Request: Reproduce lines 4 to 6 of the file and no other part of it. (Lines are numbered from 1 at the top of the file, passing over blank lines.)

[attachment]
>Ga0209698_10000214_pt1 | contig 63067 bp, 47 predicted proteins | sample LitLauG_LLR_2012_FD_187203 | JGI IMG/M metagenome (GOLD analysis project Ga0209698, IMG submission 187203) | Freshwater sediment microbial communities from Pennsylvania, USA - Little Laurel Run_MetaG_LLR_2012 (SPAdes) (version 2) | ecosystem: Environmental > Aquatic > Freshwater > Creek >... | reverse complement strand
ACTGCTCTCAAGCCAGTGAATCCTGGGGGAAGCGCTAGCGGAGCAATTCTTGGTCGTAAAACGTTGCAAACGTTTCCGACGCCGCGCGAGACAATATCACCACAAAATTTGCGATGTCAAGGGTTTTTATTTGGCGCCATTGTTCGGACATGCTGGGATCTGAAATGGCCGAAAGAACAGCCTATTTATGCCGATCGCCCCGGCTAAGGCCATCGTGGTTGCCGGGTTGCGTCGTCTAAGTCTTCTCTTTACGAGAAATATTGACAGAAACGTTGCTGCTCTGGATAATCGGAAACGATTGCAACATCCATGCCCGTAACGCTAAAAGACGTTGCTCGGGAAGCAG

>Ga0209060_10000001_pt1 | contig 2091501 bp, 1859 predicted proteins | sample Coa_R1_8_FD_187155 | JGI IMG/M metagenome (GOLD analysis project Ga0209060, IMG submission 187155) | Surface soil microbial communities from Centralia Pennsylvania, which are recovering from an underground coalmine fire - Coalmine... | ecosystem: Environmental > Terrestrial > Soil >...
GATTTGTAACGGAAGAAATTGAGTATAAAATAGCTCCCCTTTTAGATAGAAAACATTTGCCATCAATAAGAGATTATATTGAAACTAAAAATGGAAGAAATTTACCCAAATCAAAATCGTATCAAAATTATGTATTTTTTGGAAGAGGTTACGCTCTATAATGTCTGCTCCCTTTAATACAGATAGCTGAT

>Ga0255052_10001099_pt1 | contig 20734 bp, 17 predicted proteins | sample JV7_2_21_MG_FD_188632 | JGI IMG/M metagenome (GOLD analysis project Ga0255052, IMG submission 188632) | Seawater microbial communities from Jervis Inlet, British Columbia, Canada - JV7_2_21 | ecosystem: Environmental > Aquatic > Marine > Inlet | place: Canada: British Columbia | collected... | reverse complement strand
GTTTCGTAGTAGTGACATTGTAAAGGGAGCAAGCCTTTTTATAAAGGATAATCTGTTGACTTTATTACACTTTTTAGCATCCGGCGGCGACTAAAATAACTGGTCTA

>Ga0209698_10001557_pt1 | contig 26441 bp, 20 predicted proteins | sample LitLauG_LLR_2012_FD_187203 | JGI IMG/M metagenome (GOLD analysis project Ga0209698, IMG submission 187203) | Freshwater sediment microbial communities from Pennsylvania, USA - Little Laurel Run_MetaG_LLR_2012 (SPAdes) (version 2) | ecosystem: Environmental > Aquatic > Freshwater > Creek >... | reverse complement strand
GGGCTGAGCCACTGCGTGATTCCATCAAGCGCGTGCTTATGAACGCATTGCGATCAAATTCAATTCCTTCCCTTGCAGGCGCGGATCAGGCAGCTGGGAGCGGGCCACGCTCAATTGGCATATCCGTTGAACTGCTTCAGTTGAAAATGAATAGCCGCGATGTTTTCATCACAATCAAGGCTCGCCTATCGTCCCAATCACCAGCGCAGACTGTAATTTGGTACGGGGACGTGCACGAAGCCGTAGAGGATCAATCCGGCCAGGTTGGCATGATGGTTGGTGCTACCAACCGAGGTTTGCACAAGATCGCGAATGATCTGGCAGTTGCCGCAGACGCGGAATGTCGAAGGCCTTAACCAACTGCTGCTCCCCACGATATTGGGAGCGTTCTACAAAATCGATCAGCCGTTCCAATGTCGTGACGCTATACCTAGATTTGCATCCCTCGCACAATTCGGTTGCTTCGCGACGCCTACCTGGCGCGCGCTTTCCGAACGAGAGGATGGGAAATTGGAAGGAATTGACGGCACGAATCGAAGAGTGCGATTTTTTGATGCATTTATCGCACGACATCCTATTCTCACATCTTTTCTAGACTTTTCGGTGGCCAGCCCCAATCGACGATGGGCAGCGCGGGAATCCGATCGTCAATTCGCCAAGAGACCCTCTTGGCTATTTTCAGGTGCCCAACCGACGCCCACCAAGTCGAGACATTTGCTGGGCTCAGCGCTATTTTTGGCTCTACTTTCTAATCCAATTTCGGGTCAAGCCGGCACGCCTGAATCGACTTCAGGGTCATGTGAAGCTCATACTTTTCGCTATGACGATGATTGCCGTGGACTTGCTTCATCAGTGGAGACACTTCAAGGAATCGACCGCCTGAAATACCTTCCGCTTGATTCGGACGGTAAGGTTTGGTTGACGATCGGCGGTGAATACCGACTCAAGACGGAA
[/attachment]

GATTTGTAACGGAAGAAATTGAGTATAAAATAGCTCCCCTTTTAGATAGAAAACATTTGCCATCAATAAGAGATTATATTGAAACTAAAAATGGAAGAAATTTACCCAAATCAAAATCGTATCAAAATTATGTATTTTTTGGAAGAGGTTACGCTCTATAATGTCTGCTCCCTTTAATACAGATAGCTGAT

>Ga0255052_10001099_pt1 | contig 20734 bp, 17 predicted proteins | sample JV7_2_21_MG_FD_188632 | JGI IMG/M metagenome (GOLD analysis project Ga0255052, IMG submission 188632) | Seawater microbial communities from Jervis Inlet, British Columbia, Canada - JV7_2_21 | ecosystem: Environmental > Aquatic > Marine > Inlet | place: Canada: British Columbia | collected... | reverse complement strand
GTTTCGTAGTAGTGACATTGTAAAGGGAGCAAGCCTTTTTATAAAGGATAATCTGTTGACTTTATTACACTTTTTAGCATCCGGCGGCGACTAAAATAACTGGTCTA